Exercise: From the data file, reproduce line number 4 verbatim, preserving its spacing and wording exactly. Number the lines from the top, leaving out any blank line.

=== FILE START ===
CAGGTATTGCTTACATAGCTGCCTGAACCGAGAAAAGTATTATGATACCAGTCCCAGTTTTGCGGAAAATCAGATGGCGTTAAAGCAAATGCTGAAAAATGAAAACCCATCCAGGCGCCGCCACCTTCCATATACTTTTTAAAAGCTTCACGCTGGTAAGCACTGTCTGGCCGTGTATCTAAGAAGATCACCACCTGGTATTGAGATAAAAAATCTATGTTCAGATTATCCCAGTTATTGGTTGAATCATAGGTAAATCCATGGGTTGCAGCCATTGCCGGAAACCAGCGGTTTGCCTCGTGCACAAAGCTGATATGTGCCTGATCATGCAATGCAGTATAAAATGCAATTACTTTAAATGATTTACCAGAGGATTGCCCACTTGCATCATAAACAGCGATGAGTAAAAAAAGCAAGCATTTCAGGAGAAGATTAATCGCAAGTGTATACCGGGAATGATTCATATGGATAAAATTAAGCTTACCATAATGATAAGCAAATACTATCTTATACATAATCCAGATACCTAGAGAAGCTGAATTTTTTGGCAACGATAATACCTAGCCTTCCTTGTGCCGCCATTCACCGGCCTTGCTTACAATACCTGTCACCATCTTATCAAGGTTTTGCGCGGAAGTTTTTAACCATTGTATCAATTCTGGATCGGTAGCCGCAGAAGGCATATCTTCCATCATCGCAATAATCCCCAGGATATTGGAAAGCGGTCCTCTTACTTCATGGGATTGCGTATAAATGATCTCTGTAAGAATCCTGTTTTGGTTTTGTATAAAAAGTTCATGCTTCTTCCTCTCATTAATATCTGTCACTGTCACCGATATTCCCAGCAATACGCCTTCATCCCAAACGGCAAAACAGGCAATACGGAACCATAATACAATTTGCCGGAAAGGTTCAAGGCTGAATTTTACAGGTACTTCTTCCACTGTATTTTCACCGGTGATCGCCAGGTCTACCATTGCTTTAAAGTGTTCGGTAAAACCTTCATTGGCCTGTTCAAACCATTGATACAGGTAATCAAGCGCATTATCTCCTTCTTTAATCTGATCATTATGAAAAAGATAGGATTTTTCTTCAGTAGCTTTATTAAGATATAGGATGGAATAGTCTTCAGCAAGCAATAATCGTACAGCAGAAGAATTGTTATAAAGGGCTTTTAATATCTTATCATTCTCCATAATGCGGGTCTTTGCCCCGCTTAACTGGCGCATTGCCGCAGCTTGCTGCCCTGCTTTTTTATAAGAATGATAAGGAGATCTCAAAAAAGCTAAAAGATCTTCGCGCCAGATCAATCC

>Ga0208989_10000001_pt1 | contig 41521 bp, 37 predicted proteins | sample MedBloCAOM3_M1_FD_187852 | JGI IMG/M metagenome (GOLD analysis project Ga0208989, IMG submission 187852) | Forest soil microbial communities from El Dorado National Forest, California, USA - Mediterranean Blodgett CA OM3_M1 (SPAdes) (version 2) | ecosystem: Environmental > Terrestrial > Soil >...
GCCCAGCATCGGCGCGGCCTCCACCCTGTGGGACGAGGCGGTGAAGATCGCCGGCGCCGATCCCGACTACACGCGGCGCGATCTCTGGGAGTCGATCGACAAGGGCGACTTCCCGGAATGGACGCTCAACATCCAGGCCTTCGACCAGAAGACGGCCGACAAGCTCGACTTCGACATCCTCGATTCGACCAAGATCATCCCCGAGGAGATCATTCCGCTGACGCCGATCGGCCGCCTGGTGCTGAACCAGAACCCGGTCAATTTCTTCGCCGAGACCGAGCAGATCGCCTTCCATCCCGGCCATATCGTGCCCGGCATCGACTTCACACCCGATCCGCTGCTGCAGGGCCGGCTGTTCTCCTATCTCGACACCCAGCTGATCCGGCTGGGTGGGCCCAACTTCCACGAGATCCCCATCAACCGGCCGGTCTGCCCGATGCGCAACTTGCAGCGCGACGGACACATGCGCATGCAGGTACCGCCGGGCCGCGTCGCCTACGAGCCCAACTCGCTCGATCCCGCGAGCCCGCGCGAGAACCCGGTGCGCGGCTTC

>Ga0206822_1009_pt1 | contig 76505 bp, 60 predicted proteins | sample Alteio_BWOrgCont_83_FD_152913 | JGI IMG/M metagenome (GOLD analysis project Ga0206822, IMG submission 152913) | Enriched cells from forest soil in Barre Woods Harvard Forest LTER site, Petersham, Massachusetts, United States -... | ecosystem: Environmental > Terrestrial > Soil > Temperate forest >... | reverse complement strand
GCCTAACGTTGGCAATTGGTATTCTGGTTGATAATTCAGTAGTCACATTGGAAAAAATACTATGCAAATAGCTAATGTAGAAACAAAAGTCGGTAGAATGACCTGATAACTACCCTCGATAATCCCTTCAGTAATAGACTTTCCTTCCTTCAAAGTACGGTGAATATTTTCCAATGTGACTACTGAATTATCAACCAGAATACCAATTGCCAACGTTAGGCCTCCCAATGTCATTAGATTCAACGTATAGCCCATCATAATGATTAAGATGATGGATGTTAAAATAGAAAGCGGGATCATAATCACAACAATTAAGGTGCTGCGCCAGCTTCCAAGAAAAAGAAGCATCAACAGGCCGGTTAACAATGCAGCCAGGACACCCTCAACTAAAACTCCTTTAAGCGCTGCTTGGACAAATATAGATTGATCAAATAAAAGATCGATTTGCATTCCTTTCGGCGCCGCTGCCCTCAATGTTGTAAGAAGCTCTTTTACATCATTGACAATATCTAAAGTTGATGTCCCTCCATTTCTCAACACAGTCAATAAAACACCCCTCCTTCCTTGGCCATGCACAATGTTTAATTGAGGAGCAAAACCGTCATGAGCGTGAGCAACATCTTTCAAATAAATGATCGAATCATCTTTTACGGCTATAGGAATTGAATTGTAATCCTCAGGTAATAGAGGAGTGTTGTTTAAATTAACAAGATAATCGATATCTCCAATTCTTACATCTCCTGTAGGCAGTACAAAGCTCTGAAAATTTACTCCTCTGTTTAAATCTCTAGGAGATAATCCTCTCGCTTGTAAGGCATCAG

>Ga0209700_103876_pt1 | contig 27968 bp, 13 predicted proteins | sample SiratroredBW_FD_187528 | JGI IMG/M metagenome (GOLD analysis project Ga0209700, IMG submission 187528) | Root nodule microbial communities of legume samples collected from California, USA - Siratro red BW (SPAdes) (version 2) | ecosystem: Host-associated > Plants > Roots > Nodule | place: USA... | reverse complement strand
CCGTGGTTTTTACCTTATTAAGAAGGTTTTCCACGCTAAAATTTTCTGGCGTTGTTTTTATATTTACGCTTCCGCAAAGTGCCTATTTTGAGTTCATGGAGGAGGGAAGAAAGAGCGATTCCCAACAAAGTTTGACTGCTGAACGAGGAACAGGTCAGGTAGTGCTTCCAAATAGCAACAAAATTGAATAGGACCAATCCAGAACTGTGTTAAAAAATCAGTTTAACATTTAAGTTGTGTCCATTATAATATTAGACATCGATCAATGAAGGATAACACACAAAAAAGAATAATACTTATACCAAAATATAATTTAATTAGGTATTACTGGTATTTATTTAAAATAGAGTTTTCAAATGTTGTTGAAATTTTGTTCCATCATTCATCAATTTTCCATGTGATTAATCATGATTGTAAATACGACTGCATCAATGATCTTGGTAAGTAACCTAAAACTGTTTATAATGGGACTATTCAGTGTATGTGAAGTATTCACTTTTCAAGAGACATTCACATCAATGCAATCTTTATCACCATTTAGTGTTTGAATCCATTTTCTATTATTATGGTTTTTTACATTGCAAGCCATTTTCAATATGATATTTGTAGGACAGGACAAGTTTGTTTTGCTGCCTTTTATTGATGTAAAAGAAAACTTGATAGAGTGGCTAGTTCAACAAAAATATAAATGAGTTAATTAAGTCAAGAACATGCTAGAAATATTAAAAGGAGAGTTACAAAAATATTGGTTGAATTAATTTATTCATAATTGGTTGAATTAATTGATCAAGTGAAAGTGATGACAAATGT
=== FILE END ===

>Ga0206822_1009_pt1 | contig 76505 bp, 60 predicted proteins | sample Alteio_BWOrgCont_83_FD_152913 | JGI IMG/M metagenome (GOLD analysis project Ga0206822, IMG submission 152913) | Enriched cells from forest soil in Barre Woods Harvard Forest LTER site, Petersham, Massachusetts, United States -... | ecosystem: Environmental > Terrestrial > Soil > Temperate forest >... | reverse complement strand